76. 82. <ul><li>jisc ie diagram </li></ul>
  77. 83. <ul><li>we have tended to adopt service oriented approaches in line with long tradition from Z39.50 to SOAP/WSDL </li></ul>
  78. 84. <ul><li>our focus has been on building “services on content” rather than on the “content” itself </li></ul>
  79. 85. <ul><li>we don’t tend to adopt a resource oriented approach </li></ul>
  80. 86. <ul><li>we don’t adopt REST – an architectural style with a focus on resources, their identifiers (e.g. URIs), and a simple uniform set of operations that each resource supports (e.g. GET, PUT, POST, DELETE) </li></ul>
  81. 87. <ul><li>we don’t encourage a Web style “follow your nose” approach </li></ul>
  82. 88. <ul><li>… and we tend to treat “content” in isolation from the “social networks” that need to grow around that content </li></ul>
  83. 89. <ul><li>successful “repositories” (Flickr, YouTube, Slideshare, etc.) promote the social activity that takes place around content as well as the content management and disclosure activity </li></ul>
  84. 90. <ul><li>the institutional approach has fundamental mismatch with the real-life social networks adopted by researchers </li></ul><ul><li>subject-based </li></ul><ul><li>cross-institutional </li></ul><ul><li>global </li></ul>
  85. 91. <ul><li>while institutional approach is good from perspective of institutional management, preservation, etc. </li></ul><ul><li>globally “concentrated” repositories might better reflect the social networks that need to arise </li></ul>
  86. 92. <ul><li>the net effect …is that there is no net effect </li></ul>
  87. 93. <ul><li>repositories remain uncompelling places to disclose scholarly publications from POV of the researcher </li></ul>
  88. 94. <ul><li>perceived cost of deposit remains higher than perceived benefits </li></ul>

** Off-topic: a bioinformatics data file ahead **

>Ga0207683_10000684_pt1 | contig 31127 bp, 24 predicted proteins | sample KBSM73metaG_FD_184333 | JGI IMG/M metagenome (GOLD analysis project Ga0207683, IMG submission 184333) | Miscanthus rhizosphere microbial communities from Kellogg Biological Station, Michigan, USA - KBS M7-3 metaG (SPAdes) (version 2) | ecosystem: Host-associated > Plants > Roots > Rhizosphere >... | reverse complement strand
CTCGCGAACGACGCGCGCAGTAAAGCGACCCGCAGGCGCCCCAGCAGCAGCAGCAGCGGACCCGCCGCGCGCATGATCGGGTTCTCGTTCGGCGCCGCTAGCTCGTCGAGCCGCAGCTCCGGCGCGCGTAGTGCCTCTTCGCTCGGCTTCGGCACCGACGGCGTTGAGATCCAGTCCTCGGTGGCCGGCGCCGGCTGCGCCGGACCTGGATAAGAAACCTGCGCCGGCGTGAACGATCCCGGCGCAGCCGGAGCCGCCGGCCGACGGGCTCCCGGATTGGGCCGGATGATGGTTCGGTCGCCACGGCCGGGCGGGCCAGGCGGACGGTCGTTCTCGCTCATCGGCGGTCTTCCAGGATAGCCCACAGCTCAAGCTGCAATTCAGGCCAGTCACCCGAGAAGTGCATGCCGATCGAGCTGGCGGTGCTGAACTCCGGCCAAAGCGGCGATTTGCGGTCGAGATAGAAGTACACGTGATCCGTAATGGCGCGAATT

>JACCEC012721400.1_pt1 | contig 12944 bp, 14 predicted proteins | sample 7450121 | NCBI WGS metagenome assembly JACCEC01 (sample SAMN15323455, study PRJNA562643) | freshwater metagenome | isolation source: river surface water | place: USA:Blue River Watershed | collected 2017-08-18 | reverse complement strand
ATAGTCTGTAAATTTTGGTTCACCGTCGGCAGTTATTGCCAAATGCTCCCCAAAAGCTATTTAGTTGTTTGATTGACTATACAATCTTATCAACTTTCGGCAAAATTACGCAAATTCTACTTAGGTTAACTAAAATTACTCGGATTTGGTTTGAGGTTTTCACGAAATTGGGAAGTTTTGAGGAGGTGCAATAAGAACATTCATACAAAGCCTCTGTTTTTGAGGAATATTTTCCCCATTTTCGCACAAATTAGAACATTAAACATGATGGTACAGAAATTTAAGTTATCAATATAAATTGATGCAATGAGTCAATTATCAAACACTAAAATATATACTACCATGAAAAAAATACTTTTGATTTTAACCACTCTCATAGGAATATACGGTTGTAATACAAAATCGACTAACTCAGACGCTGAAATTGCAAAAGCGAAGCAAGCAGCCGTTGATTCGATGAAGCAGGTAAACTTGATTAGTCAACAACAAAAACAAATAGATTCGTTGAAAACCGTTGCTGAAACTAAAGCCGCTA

89. 95. <ul><li>we resort to institutional or funder mandates, “thou shalt deposit”, to fill what would otherwise remain empty </li></ul>
  90. 96. <ul><li>final thoughts </li></ul>
  91. 97. <ul><li>visitors vs. residents </li></ul><ul><li>David White, University of Oxford </li></ul><ul><li> </li></ul>
  92. 98. <ul><li>counterpoint to the whole ‘Google generation’, ‘digital native’ meme </li></ul>
  93. 99. <ul><li>resident – “ an individual who lives a percentage of their life online” </li></ul>
  94. 100. <ul><li>visitor – “ an individual who uses the web as a tool in an organised manner whenever the need arises” </li></ul>
  95. 101. <ul><li>the cultural heritage sector tends to build services aimed at visitors </li></ul>
  96. 102. <ul><li>I think we should be designing with residents in mind </li></ul>
  97. 103. <ul><li>conclusions... </li></ul>
  98. 104. <ul><li>what would I do if I was advising on something like the JISC Information Environment now? </li></ul>
  99. 105. <ul><li>I’d aim to be as like the mainstream Web as possible </li></ul>
  100. 106. <ul><li>I’d ask “How would Google do this?” more often </li></ul>
  101. 107. <ul><li>I’d focus on the basics </li></ul>
  102. 108. <ul><li>I’d focus on the principles of linked data </li></ul><ul><li> </li></ul>
  103. 109. <ul><li>use URIs to name things </li></ul>
  104. 110. <ul><li>use HTTP URIs so that people can look them up </li></ul>
  105. 111. <ul><li>provide useful information when people dereference the URIs </li></ul>
  106. 112. <ul><li>include links to other things as part of that information (so that the recipient can find new things) </li></ul>
  107. 113. <ul><li>I’d promote the principles of cool URIs </li></ul><ul><li>(practical persistence) </li></ul>
  108. 114. <ul><li>I’d strongly encourage a RESTful architectural approach </li></ul>
  109. 115. <ul><li>I’d encourage RSS / Atom as essential point of access </li></ul>
  110. 116. <ul><li>I’d focus on the social aspects of the systems being built </li></ul>
  111. 117. <ul><li>implies that the Open Stack (OpenID, OAuth, ...) is increasingly important </li></ul>
  112. 118. <ul><li>I’d focus on building stuff for residents rather than visitors </li></ul>
  113. 119. <ul><li>thank you </li></ul>